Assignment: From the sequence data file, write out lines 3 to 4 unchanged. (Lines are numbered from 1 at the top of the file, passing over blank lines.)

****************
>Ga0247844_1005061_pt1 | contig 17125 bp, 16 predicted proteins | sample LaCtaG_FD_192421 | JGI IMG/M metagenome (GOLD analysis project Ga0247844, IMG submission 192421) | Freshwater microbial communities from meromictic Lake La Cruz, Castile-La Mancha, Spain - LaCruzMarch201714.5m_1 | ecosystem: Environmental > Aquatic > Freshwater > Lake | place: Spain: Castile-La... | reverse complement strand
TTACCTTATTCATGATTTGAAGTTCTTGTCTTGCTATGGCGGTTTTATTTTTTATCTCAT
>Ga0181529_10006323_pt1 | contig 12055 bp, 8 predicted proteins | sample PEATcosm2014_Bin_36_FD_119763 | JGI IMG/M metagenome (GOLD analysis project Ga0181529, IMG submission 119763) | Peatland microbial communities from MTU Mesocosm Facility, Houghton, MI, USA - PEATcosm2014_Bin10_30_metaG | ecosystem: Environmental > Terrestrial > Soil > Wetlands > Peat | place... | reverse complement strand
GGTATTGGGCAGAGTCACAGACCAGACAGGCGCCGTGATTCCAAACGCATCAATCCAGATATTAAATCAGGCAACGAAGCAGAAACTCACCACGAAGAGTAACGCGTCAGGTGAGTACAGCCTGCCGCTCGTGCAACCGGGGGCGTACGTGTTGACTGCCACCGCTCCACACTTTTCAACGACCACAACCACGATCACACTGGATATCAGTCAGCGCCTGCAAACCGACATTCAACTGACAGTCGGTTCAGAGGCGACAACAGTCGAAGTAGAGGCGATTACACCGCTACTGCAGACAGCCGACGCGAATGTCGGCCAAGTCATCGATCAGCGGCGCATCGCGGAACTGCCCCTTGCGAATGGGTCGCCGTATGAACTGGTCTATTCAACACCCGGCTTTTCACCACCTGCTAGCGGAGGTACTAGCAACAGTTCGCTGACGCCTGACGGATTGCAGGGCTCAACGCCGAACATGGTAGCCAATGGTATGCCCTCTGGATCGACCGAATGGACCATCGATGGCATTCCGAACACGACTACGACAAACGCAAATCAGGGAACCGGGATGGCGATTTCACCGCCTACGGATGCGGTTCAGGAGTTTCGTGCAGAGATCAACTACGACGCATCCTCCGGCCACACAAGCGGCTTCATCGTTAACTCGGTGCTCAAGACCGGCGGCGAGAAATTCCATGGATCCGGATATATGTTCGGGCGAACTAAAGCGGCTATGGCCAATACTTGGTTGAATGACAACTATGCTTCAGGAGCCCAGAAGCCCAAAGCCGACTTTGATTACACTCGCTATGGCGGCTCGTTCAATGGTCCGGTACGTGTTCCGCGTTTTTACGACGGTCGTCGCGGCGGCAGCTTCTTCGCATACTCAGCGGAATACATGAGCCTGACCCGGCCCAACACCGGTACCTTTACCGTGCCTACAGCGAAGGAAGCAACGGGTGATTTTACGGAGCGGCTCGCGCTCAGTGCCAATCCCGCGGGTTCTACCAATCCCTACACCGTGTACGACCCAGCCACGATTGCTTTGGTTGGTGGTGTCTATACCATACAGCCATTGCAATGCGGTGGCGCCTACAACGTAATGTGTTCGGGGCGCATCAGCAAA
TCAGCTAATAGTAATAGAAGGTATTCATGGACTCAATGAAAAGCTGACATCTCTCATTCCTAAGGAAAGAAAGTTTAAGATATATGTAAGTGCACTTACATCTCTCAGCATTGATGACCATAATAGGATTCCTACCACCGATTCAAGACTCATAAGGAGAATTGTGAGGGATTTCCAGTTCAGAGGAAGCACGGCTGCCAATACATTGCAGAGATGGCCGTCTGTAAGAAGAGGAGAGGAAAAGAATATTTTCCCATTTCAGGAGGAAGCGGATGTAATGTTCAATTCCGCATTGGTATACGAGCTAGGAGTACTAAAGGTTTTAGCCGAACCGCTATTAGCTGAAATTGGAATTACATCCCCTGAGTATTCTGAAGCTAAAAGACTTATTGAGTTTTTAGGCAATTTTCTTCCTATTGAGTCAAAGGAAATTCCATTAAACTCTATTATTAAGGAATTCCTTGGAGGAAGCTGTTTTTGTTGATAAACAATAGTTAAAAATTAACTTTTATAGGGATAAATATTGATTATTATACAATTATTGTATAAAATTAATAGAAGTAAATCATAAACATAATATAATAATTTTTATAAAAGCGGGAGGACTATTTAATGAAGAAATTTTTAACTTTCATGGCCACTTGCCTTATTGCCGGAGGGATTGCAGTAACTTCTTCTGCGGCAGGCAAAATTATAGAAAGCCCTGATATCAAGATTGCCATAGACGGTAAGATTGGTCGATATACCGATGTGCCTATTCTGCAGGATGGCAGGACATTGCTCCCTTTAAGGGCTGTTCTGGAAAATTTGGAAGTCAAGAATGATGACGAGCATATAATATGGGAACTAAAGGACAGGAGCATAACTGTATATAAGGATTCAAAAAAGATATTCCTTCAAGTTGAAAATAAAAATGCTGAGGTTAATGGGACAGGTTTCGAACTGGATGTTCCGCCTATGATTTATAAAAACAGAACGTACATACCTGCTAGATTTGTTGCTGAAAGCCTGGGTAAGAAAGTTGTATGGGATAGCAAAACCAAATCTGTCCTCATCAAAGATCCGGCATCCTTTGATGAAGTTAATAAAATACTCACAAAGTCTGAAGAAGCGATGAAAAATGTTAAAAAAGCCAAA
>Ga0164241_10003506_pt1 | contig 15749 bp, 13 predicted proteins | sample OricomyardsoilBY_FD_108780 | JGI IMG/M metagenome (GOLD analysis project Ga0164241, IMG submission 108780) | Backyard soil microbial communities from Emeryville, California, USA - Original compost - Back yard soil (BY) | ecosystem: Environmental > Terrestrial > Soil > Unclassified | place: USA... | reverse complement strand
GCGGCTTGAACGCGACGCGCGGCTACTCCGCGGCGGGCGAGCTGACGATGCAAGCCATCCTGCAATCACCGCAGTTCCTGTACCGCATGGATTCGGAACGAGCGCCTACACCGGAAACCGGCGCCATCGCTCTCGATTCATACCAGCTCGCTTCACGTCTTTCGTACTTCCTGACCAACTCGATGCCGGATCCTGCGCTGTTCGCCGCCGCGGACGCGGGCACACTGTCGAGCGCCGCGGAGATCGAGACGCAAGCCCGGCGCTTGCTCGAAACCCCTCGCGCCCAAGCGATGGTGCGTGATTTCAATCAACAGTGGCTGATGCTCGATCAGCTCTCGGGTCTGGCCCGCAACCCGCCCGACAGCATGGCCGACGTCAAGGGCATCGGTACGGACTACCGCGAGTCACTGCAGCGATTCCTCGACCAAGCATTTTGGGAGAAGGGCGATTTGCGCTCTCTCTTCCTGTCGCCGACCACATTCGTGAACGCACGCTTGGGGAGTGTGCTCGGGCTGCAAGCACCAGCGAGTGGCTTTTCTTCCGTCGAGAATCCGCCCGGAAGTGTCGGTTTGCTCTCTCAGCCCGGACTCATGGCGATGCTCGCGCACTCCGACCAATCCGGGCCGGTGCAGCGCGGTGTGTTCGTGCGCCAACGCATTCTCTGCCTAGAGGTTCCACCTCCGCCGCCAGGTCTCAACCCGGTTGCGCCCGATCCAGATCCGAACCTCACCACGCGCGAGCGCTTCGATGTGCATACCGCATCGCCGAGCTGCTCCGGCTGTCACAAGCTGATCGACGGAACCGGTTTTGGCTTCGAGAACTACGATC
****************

>Ga0181529_10006323_pt1 | contig 12055 bp, 8 predicted proteins | sample PEATcosm2014_Bin_36_FD_119763 | JGI IMG/M metagenome (GOLD analysis project Ga0181529, IMG submission 119763) | Peatland microbial communities from MTU Mesocosm Facility, Houghton, MI, USA - PEATcosm2014_Bin10_30_metaG | ecosystem: Environmental > Terrestrial > Soil > Wetlands > Peat | place... | reverse complement strand
GGTATTGGGCAGAGTCACAGACCAGACAGGCGCCGTGATTCCAAACGCATCAATCCAGATATTAAATCAGGCAACGAAGCAGAAACTCACCACGAAGAGTAACGCGTCAGGTGAGTACAGCCTGCCGCTCGTGCAACCGGGGGCGTACGTGTTGACTGCCACCGCTCCACACTTTTCAACGACCACAACCACGATCACACTGGATATCAGTCAGCGCCTGCAAACCGACATTCAACTGACAGTCGGTTCAGAGGCGACAACAGTCGAAGTAGAGGCGATTACACCGCTACTGCAGACAGCCGACGCGAATGTCGGCCAAGTCATCGATCAGCGGCGCATCGCGGAACTGCCCCTTGCGAATGGGTCGCCGTATGAACTGGTCTATTCAACACCCGGCTTTTCACCACCTGCTAGCGGAGGTACTAGCAACAGTTCGCTGACGCCTGACGGATTGCAGGGCTCAACGCCGAACATGGTAGCCAATGGTATGCCCTCTGGATCGACCGAATGGACCATCGATGGCATTCCGAACACGACTACGACAAACGCAAATCAGGGAACCGGGATGGCGATTTCACCGCCTACGGATGCGGTTCAGGAGTTTCGTGCAGAGATCAACTACGACGCATCCTCCGGCCACACAAGCGGCTTCATCGTTAACTCGGTGCTCAAGACCGGCGGCGAGAAATTCCATGGATCCGGATATATGTTCGGGCGAACTAAAGCGGCTATGGCCAATACTTGGTTGAATGACAACTATGCTTCAGGAGCCCAGAAGCCCAAAGCCGACTTTGATTACACTCGCTATGGCGGCTCGTTCAATGGTCCGGTACGTGTTCCGCGTTTTTACGACGGTCGTCGCGGCGGCAGCTTCTTCGCATACTCAGCGGAATACATGAGCCTGACCCGGCCCAACACCGGTACCTTTACCGTGCCTACAGCGAAGGAAGCAACGGGTGATTTTACGGAGCGGCTCGCGCTCAGTGCCAATCCCGCGGGTTCTACCAATCCCTACACCGTGTACGACCCAGCCACGATTGCTTTGGTTGGTGGTGTCTATACCATACAGCCATTGCAATGCGGTGGCGCCTACAACGTAATGTGTTCGGGGCGCATCAGCAAA